We are grateful to Dutch et al. (2007) for the opportunity to give some details regarding our geochronological work—details that could not be included in our short paper.
We understand that Dutch et al. broadly agree with our triaxial model to explain the structures of the east margin of the Gawler Craton. However, they believe the structural fabric is due to the Paleoproterozoic Kimban orogeny (1730–1690 Ma) only, with no contribution from the Neoarchean Sleafordian orogeny (2550–2450 Ma).
We certainly agree that along its east border, the Gawler Craton and its Paleoproterozoic cover have recorded a strong Kimban deformation. This transpressive deformation is particularly clear and well documented along the Kalinjala shear zone, east of the Eyre Peninsula and along gauges parallel to Price Island metasedimentary basin, west of the Eyre Peninsula. In Vassallo and Wilson (2001, 2002) and Tong et al. (2004), the age of the deformation in the vicinity of the Kalinjala shear zone is solely constrained by the age of the youngest sheared rock formations (the Hutchinson Group and the Donnington Suite). About the underlying Neoarchean basement, and in the absence of radiometric constraint, these researchers implicitly assume that there is no fabric older than Paleoproterozoic.
In their Comment, Dutch et al. refer to a 1702 ± 12 Ma monazite from the Sleaford Complex at Fishery Bay. This age confirms the Proterozoic overprint in the basement but does not rule out older fabrics. Regarding SHRIMP zircon ages between 1701 and 1710 Ma from the high-grade fabrics in the 1850 Ma Donnington Suite (Reid et al., 2007), we are not surprised by such a Kimban age, as the Donnington Suite, mainly represented by the Lincoln Batholith, is adjacent to the Kalinjala Shear Zone in the southeast Eyre Peninsula.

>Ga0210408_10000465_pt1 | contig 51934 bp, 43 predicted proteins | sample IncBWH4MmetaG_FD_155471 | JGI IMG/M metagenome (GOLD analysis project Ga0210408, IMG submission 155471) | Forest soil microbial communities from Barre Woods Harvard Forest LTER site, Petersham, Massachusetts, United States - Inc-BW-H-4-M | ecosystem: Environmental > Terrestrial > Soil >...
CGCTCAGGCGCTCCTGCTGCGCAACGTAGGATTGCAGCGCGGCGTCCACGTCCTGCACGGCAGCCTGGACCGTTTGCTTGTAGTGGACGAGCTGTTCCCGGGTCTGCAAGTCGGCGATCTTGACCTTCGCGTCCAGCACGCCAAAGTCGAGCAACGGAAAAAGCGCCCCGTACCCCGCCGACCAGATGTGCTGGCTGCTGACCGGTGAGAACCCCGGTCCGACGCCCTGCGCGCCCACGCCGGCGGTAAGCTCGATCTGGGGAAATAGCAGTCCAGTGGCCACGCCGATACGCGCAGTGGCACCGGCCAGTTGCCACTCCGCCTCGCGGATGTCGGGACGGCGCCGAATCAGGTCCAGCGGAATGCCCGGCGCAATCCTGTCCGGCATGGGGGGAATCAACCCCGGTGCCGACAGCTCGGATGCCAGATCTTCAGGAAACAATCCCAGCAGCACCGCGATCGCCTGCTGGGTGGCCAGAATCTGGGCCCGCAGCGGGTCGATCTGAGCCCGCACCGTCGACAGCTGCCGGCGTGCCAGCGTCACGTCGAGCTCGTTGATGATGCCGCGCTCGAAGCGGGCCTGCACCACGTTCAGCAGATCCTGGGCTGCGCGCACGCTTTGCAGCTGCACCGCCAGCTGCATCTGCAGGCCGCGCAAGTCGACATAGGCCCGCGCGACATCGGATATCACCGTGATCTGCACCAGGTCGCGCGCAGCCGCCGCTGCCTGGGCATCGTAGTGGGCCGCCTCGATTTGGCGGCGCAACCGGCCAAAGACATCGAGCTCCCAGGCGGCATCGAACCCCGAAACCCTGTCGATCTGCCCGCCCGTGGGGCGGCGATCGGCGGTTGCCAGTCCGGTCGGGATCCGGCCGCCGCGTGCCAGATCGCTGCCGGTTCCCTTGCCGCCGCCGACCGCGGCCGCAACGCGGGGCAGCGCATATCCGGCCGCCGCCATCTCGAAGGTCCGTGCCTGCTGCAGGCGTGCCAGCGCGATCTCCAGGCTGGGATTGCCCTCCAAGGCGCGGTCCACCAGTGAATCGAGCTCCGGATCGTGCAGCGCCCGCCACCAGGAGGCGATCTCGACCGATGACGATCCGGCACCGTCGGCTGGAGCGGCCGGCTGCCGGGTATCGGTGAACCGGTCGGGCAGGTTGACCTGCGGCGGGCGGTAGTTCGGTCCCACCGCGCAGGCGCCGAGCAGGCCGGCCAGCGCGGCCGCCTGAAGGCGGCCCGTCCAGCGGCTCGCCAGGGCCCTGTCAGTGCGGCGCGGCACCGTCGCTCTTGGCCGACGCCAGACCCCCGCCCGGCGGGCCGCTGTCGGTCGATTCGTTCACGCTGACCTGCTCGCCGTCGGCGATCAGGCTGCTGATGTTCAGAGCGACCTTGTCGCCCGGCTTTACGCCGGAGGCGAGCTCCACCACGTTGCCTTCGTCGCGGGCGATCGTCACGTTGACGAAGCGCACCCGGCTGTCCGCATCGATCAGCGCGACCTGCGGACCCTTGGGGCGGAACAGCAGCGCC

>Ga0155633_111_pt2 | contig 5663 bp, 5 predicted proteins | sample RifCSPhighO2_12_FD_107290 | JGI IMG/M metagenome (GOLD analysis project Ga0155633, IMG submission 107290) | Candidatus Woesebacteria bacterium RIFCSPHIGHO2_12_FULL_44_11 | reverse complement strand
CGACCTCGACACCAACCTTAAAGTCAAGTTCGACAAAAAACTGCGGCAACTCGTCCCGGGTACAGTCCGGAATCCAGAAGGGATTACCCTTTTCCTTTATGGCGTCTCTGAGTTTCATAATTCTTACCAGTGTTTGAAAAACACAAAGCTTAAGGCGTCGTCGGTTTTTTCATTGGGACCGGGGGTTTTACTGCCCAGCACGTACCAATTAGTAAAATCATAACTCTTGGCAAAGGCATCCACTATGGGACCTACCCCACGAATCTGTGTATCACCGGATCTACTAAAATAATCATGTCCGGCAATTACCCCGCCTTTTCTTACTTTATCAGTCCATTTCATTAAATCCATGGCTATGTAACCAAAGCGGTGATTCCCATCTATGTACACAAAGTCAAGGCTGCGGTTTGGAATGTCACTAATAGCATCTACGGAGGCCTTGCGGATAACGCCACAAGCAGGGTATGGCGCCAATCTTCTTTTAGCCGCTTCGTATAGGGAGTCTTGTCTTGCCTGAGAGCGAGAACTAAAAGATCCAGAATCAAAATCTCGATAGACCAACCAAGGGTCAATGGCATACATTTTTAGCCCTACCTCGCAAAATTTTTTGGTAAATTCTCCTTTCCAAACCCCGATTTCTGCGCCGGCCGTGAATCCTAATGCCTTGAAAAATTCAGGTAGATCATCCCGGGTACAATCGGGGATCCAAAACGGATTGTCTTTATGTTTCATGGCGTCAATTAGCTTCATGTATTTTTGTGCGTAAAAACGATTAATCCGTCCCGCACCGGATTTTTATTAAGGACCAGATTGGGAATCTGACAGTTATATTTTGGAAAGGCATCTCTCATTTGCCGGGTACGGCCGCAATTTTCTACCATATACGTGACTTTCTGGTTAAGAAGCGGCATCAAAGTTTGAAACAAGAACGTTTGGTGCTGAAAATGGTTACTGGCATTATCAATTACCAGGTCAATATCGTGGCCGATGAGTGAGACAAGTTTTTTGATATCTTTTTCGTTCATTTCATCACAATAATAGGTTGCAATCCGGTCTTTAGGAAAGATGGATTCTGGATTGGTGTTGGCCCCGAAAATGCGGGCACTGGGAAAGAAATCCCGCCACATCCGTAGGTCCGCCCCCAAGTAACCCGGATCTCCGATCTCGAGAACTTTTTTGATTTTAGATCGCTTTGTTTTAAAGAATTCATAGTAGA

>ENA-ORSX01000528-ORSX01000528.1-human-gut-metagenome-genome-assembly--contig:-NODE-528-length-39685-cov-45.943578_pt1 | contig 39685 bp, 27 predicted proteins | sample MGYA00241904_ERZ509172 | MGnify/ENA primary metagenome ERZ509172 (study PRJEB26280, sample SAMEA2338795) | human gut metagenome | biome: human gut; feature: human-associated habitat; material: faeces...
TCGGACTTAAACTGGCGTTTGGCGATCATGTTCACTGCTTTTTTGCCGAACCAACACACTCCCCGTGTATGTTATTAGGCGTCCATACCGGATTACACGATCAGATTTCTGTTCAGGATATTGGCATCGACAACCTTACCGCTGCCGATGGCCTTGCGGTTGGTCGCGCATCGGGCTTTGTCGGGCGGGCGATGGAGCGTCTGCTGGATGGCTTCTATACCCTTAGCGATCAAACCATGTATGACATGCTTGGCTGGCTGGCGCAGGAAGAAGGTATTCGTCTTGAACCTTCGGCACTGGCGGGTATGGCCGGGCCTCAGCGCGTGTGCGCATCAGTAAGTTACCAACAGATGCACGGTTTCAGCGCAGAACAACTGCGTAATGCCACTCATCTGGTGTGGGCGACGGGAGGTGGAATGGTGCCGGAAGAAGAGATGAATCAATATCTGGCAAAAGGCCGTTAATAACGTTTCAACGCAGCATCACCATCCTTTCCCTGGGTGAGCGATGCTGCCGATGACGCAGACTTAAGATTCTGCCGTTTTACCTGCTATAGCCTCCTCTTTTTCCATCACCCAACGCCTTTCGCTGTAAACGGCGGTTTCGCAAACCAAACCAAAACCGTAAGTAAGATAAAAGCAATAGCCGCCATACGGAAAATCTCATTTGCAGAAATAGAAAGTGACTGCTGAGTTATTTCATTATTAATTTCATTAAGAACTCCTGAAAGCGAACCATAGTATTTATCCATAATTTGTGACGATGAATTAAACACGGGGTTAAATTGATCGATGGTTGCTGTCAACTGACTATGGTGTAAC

As pointed out by Dutch et al., Fanning et al. (2007) dated a Kimban medium-grained granodiorite from the Minbrie gneiss at Refuge Rocks—a region with a strong N-S fabric. However, Dutch et al. omit that in the same paper, Fanning et al. (2007) also dated a strongly foliated mega-crystic augen gneiss known as the second component of the Minbrie gneiss at Refuge Rocks (Parker et al., 1988). This strongly N-S–foliated megacrystic augen gneiss records a Sleafordian age of 2411 ± 5 Ma. Fanning et al. (2007, p. 80) conclude that “the extent to which apparently Kimban aged reworking has overprinted any prior foliation within the earliest Palaeoproterozoic Minbrie Gneiss is uncertain.”
Despite clear geochronological clues (cf. above), the possibility of a Sleafordian fabric in the Sleaford Complex has been rarely discussed in previous papers. Our paper challenges that view by arguing that, to the west and away from the Kalinjala Shear Zone where the Kimban overprint is weaker or absent, a pervasive Neoarchaean constrictional high-grade fabric synchronous with the Sleafordian collisional orogeny (Fanning et al., 2007) marks the bulk of the Gawler structural fabric.
Away from the Kalinjala Shear Zone, the 1850 Ma Donnington intrusives, represented by a cordierite-bearing granite, are undeformed (Fig. 1B) (2 km west of location C in Figure 4 of Duclaux et al., 2007). Yet, the surrounding Sleafordian complex shows a pervasive garnet-bearing anatectic fabric (Duclaux et al.'s Figs. 4A and 4B). This field relationship gave us the opportunity to date both the intrusive rock and the early fabric in the Sleafordian basement. Monazite grains from the cordierite-bearing granite give an electron probe microanalysis (EPMA) age of 1827 ± 10 Ma (n = 15, MSWD = 1.044) (Fig. 1A). In contrast, monazite inclusions in garnet from a Sleafordian anatectic leucosome show that the regional fabric is Sleafordian (ca. 2.48 Ga) in age, not Kimban (1.7 Ga). This age matches the age of the granulites at Cape Carnot and the age of the high-grade gneiss in the Terre Adélie craton. The similar orientation of the Sleafordian and Kimban fabric should not be a surprise because both parallel the margin of the craton.
Our new structural and geochronological data suggest that the Kimban reactivation is strongly partitioned into the Kalinjala Shear Zone, since the 1850 Ma Donnington suite to the west of the Kalinjala shear zone is undeformed. They also show that a high-grade Neoarchean constrictional fabric exists in the Sleaford Complex.
Overall, we see no incompatibility between the strong Proterozoic reactivation that exists along the eastern margin of the craton and the presence of a pervasive Neoarchean constrictional fabric preserved to the west of the Kalinjala Shear Zone.